In my post on Wednesday , I promised to summarise the gems from Stefan Sagmeister's diary: 'Things in my life I have learned so far', which he presented in his talk on Design and Happiness. Many of them are underpinned by Positive Psychology concepts and research, some of which I have shown in italics. Here are the ones I think are most relevant to a discussion on Positive Psychology and coaching, in no particular order:
*Thinking life will be better in the future is stupid - I have to live now (research on Time Perspectives by Zimbardo and Boniwell suggests that people who are very future-oriented miss out on enjoying the present. Also, research on flow suggests that people are happier when living in the
* Money does not make me happy (research suggests that over a certain threshold (which is actually quite low), more money does not actually make you happier.)
* Over time I get used to everything and start taking it for granted (this is a process called 'adaptation' i.e. you adapt back to a mildly pleasant mood after both good and bad events. This has two important implications which are often overlooked: 1) that we should not expect full-on intense happiness all the time, and 2) that we should expect to recover from any hardship and difficulties in our lives.)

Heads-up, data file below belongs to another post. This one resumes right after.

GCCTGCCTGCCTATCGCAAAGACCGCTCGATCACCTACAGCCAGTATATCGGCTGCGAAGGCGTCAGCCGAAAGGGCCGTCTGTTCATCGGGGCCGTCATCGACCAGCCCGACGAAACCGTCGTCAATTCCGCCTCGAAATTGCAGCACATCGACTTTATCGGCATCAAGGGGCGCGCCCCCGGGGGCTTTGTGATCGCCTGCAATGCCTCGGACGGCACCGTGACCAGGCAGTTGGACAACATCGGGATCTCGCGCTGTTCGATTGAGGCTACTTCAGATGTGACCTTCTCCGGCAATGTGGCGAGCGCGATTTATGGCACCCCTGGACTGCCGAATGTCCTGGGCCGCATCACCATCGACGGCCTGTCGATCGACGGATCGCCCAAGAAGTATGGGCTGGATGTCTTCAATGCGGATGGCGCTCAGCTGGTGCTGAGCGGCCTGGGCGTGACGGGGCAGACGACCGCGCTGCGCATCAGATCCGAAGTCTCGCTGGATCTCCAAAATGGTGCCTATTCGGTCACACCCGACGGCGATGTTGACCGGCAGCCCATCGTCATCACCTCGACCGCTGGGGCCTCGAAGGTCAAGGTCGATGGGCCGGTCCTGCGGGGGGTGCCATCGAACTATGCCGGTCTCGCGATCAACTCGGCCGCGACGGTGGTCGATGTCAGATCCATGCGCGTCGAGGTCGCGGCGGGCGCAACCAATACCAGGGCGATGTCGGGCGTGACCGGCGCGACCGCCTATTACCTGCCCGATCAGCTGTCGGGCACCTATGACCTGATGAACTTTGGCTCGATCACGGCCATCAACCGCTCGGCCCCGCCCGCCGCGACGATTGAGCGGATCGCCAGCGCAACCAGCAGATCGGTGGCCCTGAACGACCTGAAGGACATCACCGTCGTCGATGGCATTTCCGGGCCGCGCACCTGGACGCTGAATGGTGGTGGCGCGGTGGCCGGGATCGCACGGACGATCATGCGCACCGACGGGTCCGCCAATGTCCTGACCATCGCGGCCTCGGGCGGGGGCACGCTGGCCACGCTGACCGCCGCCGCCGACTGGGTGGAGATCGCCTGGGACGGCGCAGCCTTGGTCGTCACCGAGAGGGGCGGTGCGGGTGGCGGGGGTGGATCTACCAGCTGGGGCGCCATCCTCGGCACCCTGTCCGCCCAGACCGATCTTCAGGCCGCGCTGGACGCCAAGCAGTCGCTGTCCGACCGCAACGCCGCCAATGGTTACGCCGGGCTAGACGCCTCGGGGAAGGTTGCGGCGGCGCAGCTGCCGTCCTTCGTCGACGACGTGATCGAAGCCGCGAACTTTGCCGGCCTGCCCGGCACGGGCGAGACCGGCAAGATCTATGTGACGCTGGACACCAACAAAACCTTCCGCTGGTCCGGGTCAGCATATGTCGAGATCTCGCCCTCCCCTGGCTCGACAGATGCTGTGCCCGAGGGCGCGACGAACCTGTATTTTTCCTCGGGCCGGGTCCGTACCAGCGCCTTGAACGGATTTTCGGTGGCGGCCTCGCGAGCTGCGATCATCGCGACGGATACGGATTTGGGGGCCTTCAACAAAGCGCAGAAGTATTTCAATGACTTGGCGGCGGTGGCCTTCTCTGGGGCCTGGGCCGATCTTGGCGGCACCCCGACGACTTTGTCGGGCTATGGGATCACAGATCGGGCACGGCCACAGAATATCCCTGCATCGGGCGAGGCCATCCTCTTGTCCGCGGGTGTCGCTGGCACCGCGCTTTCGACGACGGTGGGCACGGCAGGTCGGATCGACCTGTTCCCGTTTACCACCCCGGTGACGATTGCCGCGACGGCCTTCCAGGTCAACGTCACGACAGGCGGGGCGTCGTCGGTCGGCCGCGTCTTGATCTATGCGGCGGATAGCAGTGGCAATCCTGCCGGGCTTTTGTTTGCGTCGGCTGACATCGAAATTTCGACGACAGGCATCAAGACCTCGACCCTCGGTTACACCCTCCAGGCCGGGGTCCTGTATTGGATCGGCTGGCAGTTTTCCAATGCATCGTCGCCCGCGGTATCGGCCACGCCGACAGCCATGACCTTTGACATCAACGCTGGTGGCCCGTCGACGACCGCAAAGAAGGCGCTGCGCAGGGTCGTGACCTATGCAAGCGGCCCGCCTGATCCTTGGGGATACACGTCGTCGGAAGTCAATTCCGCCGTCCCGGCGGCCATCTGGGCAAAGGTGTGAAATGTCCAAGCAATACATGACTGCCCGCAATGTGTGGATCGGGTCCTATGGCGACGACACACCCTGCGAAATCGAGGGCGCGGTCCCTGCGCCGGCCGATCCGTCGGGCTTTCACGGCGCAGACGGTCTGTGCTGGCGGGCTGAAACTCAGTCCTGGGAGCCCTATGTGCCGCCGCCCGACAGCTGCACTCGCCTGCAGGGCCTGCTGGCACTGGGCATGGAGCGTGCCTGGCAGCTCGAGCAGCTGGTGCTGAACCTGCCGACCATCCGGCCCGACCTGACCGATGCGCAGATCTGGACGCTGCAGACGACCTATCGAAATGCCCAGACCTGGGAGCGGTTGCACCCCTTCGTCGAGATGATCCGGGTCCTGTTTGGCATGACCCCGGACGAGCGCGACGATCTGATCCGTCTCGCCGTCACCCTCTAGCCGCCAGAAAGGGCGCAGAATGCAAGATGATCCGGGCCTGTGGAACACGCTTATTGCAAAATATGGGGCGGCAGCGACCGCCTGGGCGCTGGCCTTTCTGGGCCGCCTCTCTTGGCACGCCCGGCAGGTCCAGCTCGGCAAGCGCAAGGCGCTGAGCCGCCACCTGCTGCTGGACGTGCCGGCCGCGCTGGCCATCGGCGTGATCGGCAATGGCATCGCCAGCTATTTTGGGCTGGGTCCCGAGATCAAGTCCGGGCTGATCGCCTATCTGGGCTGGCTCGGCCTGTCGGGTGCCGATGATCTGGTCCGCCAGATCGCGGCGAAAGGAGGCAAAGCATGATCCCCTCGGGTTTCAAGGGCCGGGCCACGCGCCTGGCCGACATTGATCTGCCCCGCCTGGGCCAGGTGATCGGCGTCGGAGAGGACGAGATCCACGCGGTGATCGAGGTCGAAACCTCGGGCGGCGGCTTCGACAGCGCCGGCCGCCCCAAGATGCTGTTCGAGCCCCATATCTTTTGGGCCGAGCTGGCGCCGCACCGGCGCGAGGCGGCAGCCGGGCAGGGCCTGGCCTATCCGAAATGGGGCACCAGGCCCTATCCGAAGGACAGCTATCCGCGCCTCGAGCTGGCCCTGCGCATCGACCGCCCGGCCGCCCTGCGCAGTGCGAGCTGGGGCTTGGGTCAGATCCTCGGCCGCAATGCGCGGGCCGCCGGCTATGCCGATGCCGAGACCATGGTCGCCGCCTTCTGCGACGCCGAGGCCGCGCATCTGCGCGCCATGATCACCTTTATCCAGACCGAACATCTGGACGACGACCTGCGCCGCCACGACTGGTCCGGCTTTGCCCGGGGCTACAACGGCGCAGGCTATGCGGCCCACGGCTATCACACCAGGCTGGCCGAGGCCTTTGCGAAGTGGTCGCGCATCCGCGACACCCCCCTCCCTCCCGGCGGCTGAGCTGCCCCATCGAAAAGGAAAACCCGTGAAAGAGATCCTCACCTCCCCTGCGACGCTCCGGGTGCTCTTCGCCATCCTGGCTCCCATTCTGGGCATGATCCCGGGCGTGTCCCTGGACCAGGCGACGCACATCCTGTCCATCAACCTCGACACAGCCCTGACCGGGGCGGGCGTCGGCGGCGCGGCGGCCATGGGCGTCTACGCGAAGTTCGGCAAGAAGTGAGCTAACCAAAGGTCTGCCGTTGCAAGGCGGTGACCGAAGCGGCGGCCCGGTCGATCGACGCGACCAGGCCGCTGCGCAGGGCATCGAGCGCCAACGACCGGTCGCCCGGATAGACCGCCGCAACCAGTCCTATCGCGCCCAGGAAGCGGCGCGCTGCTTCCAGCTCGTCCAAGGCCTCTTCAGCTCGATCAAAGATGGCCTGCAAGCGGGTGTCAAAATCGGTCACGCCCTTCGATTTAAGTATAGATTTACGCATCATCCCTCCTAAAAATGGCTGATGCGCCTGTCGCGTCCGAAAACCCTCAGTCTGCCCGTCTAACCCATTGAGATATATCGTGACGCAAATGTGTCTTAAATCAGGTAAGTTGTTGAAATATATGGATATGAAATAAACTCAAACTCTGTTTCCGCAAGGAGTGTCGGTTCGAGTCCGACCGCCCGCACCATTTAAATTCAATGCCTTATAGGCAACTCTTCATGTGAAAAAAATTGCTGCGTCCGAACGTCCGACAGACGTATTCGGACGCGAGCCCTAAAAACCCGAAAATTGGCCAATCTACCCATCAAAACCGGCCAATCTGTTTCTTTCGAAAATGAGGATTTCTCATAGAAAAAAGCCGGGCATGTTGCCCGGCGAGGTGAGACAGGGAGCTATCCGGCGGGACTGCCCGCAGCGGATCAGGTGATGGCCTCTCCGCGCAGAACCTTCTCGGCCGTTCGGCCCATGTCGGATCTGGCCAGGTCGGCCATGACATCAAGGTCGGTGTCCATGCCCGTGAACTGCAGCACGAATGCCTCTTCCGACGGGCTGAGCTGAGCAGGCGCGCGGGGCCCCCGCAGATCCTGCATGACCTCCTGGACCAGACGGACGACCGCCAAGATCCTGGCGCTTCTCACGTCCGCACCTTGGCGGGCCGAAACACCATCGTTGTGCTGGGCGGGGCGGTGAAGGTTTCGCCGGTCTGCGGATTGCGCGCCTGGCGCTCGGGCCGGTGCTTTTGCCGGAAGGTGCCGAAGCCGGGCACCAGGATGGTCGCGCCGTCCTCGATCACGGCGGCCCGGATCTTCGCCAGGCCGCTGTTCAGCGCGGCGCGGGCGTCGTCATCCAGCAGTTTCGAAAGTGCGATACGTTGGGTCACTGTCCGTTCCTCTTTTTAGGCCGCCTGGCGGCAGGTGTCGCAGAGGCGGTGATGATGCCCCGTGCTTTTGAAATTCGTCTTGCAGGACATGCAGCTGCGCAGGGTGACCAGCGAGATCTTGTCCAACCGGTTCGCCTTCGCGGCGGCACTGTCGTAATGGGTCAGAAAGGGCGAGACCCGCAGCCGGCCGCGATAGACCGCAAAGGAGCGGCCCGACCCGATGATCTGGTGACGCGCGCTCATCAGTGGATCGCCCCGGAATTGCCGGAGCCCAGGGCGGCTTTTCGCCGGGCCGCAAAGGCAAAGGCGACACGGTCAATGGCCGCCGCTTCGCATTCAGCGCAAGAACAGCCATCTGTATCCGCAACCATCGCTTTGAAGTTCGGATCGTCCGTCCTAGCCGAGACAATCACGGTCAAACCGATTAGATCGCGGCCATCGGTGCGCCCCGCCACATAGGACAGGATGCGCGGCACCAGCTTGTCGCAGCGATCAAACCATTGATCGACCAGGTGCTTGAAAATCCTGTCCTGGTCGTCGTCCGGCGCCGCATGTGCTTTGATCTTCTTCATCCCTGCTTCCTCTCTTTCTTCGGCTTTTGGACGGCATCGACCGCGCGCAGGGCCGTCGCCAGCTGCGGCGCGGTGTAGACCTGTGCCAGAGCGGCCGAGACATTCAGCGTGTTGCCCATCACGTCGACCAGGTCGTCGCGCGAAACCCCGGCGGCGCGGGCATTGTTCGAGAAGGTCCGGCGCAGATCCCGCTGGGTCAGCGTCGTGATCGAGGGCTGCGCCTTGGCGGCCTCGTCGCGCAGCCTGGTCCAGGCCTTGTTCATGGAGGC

* Trying to look good limits my life (research suggests that concentrating on your physical appearance does not make you happy.)
* Material luxuries are best enjoyed in small doses (This is a way to overcome the adaptation process mentioned above i.e. you consciously don't allow yourself to get to a position where you do adapt to material luxuries, because eventually you would stop enjoying them and crave something
* Keeping a diary supports my personal development (this is a good coaching tip - by taking 5 or 10 minutes every day to reflect on what happens in your life, you often get insights which aid personal growth.)
There speaks a true Positive Psychologist! If you have any of your own tips for maintaining your well-being which others might benefit from, we'd love to hear about them.